A Carnatic music concert in a south Indian temple is a double homecoming of sorts. It is a return of the performance form itself to the space that housed and nurtured it for hundreds of years before fondly sending it off into the big, bad world of auditoriums and concert halls. But it is also a return of the songs to the deities who inspired them and who feature in line after line of the beautiful poetry.
Dream venue: The Shiva temple in Chidambaram. Seux Paule/ AFP
In Chennai, an organization called the Kalachara Marumalarchi Trust has now undertaken the noble mission of bringing the performing arts back into the temples of Tamil Nadu. In December, the trust, formed by musicians Sangeetha Sivakumar and T.M. Krishna and two other partners, conducted six concerts at an eighth century temple in Chennai’s Triplicane area. They all played, it was heartening to note, to full houses, and I’m hoping to see the initiative rolled out to some of the bigger, more picturesque temples outside Chennai.
I’ve attended only a few concerts in temples, all situated within the firm metropolitan embrace of Chennai, which isn’t quite the most ideal setting. However deep you are in the recesses of these temples, the soundtrack of the city—the honking of buses and cars, the raised voices, the mechanical groans of construction—will inevitably filter through. On a humid summer evening, with more people crammed into a space than should be strictly possible according to the laws of physics, it is difficult not to think, at least wistfully, of air conditioning and cushioned seats.
But the musical experience, on every occasion, has been fully worth those few ounces of discomfort. The temples themselves are acoustic marvels, and if the sound system has been calibrated sensibly—which is, regretfully, not a given—a performer can fill the space with warm, resounding music, contained like a treasure within the stone walls. Carnatic music also seems to be more powerful when performed within a temple—which is perhaps not surprising, since it is essentially a style of chamber music, intended to move intimate audiences with its songs of devotion. I am not the most religiously inclined person, but at particular moments in temple concerts, even I have sensed my skin prickle from the faith hanging thick in the air, so palpable that it appears to form an invisible chain between the singer and the deity beyond.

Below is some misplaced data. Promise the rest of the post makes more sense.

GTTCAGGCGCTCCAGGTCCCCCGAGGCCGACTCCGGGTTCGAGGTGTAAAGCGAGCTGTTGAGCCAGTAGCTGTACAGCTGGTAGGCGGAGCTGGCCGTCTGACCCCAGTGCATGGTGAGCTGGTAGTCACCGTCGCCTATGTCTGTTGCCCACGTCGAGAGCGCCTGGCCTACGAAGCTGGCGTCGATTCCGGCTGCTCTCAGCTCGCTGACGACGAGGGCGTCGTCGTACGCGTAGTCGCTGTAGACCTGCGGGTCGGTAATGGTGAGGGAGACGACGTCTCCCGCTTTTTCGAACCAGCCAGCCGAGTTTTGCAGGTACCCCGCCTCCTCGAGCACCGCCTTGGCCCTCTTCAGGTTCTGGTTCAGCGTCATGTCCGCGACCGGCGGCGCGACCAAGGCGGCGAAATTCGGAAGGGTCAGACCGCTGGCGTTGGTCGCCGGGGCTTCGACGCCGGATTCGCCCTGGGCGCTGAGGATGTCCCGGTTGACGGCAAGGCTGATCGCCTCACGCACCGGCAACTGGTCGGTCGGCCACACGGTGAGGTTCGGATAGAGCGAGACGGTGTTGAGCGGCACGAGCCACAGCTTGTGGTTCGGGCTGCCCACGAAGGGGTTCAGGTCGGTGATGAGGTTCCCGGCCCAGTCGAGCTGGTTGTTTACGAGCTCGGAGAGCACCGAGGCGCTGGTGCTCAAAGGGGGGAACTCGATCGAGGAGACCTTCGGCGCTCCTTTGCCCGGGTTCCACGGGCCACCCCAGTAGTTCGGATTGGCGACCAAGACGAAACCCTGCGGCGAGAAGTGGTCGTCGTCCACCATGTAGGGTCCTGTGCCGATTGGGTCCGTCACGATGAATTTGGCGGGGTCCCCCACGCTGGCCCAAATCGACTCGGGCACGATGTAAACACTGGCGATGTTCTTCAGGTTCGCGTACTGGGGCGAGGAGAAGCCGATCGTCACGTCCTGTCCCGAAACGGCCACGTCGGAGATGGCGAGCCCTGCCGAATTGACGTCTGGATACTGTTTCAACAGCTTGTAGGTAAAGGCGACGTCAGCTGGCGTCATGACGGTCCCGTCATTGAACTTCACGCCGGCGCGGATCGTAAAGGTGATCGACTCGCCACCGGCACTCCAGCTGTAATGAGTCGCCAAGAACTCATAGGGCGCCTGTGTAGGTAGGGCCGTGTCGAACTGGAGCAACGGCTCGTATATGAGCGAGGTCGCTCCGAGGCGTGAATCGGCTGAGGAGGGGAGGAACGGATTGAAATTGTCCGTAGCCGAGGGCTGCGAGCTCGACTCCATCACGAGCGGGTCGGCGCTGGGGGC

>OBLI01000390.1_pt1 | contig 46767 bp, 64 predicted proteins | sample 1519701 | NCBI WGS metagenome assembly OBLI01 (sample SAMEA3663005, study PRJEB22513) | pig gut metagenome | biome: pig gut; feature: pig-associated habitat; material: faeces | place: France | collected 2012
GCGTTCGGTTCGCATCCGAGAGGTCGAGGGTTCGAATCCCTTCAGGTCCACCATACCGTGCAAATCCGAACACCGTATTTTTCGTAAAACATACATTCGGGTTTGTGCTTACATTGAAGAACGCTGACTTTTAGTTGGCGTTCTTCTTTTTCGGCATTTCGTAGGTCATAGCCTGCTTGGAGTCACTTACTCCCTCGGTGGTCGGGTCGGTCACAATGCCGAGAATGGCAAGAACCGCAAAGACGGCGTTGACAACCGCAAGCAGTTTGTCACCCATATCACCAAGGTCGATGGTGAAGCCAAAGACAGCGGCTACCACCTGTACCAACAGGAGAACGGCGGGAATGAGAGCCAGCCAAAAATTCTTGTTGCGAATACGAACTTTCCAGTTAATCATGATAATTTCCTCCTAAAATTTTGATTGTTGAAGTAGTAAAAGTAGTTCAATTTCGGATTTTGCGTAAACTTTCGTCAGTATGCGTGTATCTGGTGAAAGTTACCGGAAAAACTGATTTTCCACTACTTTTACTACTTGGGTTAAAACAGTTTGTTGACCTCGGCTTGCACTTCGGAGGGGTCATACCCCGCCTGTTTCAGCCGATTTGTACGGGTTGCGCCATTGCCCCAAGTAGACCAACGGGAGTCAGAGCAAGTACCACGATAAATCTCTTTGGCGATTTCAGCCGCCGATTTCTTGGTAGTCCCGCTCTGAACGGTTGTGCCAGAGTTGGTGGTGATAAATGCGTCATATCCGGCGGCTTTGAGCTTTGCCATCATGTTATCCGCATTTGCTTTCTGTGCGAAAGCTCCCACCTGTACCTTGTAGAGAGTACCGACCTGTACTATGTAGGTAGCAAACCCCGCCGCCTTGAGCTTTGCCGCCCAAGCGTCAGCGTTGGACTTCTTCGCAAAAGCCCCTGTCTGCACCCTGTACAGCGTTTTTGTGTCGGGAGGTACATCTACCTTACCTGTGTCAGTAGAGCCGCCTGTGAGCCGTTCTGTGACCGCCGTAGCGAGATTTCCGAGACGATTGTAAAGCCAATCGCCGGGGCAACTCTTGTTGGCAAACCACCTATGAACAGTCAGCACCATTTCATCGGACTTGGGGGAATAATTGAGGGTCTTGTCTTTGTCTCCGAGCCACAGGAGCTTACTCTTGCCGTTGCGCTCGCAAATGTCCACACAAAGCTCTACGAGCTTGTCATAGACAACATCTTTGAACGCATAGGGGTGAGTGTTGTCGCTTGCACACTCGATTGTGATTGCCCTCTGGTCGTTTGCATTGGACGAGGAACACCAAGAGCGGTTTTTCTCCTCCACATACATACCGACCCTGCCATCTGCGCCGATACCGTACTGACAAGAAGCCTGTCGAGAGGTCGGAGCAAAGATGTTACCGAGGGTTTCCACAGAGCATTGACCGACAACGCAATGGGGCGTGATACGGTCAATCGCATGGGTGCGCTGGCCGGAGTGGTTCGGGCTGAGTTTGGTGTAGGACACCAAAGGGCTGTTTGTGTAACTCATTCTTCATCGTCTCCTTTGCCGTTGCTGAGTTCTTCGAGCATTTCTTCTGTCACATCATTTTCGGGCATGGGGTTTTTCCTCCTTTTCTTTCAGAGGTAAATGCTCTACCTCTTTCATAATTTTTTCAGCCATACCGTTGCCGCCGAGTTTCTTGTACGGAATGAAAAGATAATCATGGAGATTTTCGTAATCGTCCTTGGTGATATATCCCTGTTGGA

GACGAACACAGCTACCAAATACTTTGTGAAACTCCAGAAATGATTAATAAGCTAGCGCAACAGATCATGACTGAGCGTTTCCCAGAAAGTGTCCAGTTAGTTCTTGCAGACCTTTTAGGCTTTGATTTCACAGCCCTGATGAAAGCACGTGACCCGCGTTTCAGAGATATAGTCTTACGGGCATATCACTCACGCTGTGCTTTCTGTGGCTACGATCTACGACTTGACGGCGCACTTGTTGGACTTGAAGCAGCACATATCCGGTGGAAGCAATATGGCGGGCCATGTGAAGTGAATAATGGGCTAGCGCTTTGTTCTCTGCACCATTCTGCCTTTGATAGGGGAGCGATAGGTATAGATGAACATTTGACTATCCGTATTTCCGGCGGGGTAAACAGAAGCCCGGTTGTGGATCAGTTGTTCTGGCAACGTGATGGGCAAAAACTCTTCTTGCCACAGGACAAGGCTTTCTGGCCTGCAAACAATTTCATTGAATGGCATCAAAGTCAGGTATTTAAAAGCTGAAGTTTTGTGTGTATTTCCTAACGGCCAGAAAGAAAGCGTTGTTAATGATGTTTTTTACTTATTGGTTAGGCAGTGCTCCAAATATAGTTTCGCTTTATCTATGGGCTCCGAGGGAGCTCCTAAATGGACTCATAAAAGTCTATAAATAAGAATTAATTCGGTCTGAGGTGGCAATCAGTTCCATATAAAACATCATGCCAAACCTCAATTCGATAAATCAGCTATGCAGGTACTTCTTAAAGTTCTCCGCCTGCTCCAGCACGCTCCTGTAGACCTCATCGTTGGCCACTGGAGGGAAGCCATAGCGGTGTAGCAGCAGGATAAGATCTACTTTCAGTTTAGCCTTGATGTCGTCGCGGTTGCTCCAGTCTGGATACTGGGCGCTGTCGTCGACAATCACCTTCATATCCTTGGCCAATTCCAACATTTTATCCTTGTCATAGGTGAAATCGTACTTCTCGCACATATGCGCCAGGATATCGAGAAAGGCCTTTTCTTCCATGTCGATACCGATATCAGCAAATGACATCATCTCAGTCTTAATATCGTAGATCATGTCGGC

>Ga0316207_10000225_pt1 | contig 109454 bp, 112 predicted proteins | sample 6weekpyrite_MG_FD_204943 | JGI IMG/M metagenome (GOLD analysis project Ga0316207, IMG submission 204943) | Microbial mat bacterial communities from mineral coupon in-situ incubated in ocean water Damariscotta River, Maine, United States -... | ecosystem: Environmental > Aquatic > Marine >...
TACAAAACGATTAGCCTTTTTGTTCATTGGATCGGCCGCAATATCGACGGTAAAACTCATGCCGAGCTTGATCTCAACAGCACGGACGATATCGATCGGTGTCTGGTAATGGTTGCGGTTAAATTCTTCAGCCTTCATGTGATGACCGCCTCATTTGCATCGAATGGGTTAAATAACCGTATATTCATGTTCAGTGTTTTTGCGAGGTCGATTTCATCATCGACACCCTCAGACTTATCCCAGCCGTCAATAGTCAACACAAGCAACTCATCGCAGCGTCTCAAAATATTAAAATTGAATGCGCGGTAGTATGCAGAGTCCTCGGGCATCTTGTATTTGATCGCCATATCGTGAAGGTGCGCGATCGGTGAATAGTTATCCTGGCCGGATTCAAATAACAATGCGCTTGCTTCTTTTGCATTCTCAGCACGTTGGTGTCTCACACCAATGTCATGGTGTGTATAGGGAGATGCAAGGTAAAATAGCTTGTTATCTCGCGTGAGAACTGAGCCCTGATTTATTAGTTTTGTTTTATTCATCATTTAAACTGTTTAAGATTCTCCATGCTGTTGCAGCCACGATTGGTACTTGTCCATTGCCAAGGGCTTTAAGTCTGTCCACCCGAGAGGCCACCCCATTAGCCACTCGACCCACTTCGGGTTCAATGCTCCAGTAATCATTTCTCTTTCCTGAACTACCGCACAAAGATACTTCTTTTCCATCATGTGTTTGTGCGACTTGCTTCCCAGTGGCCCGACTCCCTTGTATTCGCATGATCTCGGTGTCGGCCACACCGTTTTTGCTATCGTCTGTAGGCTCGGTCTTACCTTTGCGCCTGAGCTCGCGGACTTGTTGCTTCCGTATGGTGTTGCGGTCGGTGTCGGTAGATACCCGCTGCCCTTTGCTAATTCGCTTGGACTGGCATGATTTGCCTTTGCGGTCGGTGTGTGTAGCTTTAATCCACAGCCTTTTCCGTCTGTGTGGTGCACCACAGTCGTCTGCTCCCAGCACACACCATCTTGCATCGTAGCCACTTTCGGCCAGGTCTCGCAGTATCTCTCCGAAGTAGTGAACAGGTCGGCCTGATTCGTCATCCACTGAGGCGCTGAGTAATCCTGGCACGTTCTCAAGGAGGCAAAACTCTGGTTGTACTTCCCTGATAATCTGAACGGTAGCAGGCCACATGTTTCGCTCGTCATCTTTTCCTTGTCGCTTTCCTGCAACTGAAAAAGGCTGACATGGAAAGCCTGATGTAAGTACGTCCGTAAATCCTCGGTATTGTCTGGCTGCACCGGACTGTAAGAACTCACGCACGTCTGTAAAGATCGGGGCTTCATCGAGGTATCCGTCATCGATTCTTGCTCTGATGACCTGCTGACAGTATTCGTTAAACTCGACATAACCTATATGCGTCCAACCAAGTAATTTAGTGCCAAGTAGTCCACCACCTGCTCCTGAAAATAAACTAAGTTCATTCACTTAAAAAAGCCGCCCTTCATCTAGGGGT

Just as cricket fans draw up blueprints of Dream XIs competing in a dream stadium, I have my own dream concert in mind: performer, accompanists, song list and venue. The other details are peripheral to this column, but here’s my choice of venue. I’ve only been to the Shiva temple at Chidambaram once, and my sharpest memory of that visit is the searing heat of the flagstones in the afternoon, which forced me to skitter barefoot into patches of shade. But I also remember the grand sprawl of the temple complex, and the broad, vacant expanses of its corridors. During my imagined concert, on a December or January evening, a sea breeze of blessed coolness will pass over the small crowd of seated pilgrims like a benediction, and the music will bounce through the ancient halls and sanctums exactly as it did centuries ago.
Write to Samanth Subramanian at firstname.lastname@example.org